(vi) means for collecting water from the passage;

(vii) means for holding the cut portion of the selvage in association with the sheeting upon removal of the waterjet from the selvage edge; and

(viii) means for separating the cut portion from the sheeting to provide a sheeting with a cut selvage.

Sheeting, as used herein and in the claims, represents any three-dimensional material which possesses two opposite facing surfaces separated by edging surfaces. The edge of the sheeting may comprise the width of a single ply of material, the width of multiple plies of material, or the width of one or more plies of flattened tubular and/or folded-over materials. The opposite facing surfaces may be mono- or poly-planar and the combined surfaces typically (and preferably) posses many times the area of the edge surfaces. The sheeting employed in the practice of the invention may be made of any thermoplastic polymeric material capable of being cut by an omnidirectional waterjet cutter, and desirably is a thermoplastic polymer which could be extensible under water pressure of waterjet cutting of an unsupported film thereof such that stretched portions of the polymer can be formed at the cut line when the polymer is thusly waterjet cut. The preferred sheeting used in the practice of the invention are such extensible thermoplastic films, such as one or more layers of one or more of: polyethylene (low density, high density, linear low density and/or combinations), polypropylene, polyethylene copolymers (low density, linear low density and/or combinations), polybutylenes, ABS polymers, polyurethanes, polycarbonates, polysulphones, aliphatic polyamides, polyarylamides, polyaryletherketones, polyarylimideamides, polyaryletherimides, polyesters, polyarylates, polyoxymethylene, poly(epsilon-caprolactone), and the like. Composites of such films with a variety of materials is within the contemplation of the invention.

The invention provides the most significant benefits when the sheeting is made of a thermoplastic film having a thickness of less than about 5 mils and has a low secant modulus.

The invention embraces to novel apparatus for effecting the arc-directed cutting in a continuous supply of a sheeting, as aforedescribed.

A preferred apparatus of the invention for making a cut of at least a portion of the selvage involves the repetitive arc cut in a continuous manner in a continuous supply of sheeting possessing a selvage portion and comprises

(a) means for receiving a moving sheeting having edges onto the solid surface of a cutting area thereof;

(b) means for passing an arc-directed waterjet cutter over the cutting area, over the area to be occupied by an edge of the sheeting;

(c) means for causing the waterjet of the cutter to puncture the sheeting located in the cutting area and effect a cut of the edge as it passes onto the edge, and continue the cut until the waterjet is withdrawn from the sheeting within the cutting area;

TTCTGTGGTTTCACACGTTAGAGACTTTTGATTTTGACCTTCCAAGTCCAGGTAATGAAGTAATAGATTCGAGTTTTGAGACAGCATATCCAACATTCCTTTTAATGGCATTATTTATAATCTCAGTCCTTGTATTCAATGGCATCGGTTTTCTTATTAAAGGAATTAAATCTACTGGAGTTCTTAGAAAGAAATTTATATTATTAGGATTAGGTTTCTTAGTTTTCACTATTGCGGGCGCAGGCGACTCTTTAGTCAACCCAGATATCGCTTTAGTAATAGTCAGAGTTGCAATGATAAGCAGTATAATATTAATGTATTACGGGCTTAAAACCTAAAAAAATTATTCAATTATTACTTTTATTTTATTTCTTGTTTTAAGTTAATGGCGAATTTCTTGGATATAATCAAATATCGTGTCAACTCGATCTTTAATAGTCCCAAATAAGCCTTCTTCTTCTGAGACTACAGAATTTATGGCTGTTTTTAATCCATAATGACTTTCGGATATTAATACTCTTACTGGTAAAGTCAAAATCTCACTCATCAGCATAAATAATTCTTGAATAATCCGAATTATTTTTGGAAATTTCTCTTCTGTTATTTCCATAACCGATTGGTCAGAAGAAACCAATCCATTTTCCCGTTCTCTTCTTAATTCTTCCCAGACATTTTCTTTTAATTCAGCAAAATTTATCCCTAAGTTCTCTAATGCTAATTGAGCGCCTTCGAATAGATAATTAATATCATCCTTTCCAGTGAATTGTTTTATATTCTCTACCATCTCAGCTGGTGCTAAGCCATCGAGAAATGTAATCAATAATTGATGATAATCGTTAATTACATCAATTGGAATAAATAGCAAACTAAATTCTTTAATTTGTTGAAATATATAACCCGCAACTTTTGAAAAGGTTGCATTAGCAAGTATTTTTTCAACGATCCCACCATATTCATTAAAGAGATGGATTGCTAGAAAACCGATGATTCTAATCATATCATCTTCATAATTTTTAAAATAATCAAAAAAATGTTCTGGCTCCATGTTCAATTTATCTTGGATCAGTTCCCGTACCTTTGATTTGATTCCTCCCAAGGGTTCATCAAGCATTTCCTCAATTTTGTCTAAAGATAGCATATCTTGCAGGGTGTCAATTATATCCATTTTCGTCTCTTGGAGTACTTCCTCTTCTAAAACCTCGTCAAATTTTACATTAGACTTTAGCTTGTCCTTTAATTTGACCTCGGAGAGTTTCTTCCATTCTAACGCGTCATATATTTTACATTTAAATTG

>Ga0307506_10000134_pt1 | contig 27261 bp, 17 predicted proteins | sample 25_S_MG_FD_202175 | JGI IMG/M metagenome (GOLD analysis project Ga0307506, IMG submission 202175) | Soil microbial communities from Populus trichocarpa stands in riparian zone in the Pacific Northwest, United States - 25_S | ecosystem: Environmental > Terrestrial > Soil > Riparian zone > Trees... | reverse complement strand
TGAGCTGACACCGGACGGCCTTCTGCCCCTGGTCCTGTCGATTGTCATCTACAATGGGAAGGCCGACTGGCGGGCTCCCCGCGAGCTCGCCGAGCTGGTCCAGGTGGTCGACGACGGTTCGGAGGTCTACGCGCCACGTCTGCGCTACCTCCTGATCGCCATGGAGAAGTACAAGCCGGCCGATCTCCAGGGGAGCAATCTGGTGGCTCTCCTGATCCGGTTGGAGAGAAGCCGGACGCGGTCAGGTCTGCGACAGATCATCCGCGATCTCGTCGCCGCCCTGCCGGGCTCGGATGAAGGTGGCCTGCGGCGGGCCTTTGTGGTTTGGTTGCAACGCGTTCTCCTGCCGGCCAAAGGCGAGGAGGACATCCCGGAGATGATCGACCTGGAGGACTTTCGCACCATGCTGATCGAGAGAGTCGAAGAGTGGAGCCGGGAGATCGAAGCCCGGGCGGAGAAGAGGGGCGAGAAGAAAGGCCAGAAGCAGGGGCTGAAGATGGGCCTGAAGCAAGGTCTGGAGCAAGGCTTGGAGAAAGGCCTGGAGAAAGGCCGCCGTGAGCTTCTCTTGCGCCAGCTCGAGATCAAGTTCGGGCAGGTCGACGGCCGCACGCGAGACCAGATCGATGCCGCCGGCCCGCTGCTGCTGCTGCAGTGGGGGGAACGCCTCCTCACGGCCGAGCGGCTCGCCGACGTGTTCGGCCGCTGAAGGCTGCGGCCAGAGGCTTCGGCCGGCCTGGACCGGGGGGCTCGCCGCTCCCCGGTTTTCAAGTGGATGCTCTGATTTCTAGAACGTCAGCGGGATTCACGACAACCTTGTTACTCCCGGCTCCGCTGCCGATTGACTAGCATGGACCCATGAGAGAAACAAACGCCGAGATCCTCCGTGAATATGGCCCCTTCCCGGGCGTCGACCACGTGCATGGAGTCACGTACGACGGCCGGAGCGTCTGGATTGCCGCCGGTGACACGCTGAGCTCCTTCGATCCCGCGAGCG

(d) means for withdrawing the waterjet cutter from the cutting area;

(e) means for maintaining the cut portion within the sheeting until the withdrawal of the sheeting from the cutting area;

(f) means for tracing within the support an open water removal passage corresponding to the position of the waterjet cutter over the sheeting which passage is enclosed by the support;

(g) means for withdrawing the cut portion of the sheeting from the cutting area; and

(h) means for repeating steps (a)-(g) inclusive.

The solid support surface comprises any surface which supports the extensible thermoplastic sheeting when it is being cut such that the sheeting is subjected to minimal stretching in the region of the cutting area at the time of cutting. Typically, the solid support surface is made of a rigid material capable of supporting the weight of the sheeting moving thereover. For example, the support surface may

(1) provide support for any removable portion of the selvage after the cut in the selvage has been started,

(2) be totally solid,

(3) have a cellular construction,

(4) contain rollers,

(5) be a composite structure, and/or

(6) have pores therein.

The purpose of the support surface is to provide a restraining surface about the perimeter of the water passage to support the thermoplastic sheeting when it is pushed into the waterjet stream so that the sheeting resists being permanently deformed in a gross manner at the cut edge. The size and shape of the support surface are not narrowly critical so long as the surface serves this purpose. The support surface may be flat or curved depending on the requirements of the cutting operation. Usually, the support surface will have a boundary radiating at least one-eighth inch, preferably one-quarter inch, more preferably one-half inch and most preferably, one inch from at least two sides of a theoretical four sides surrounding the perimeter of the water passage.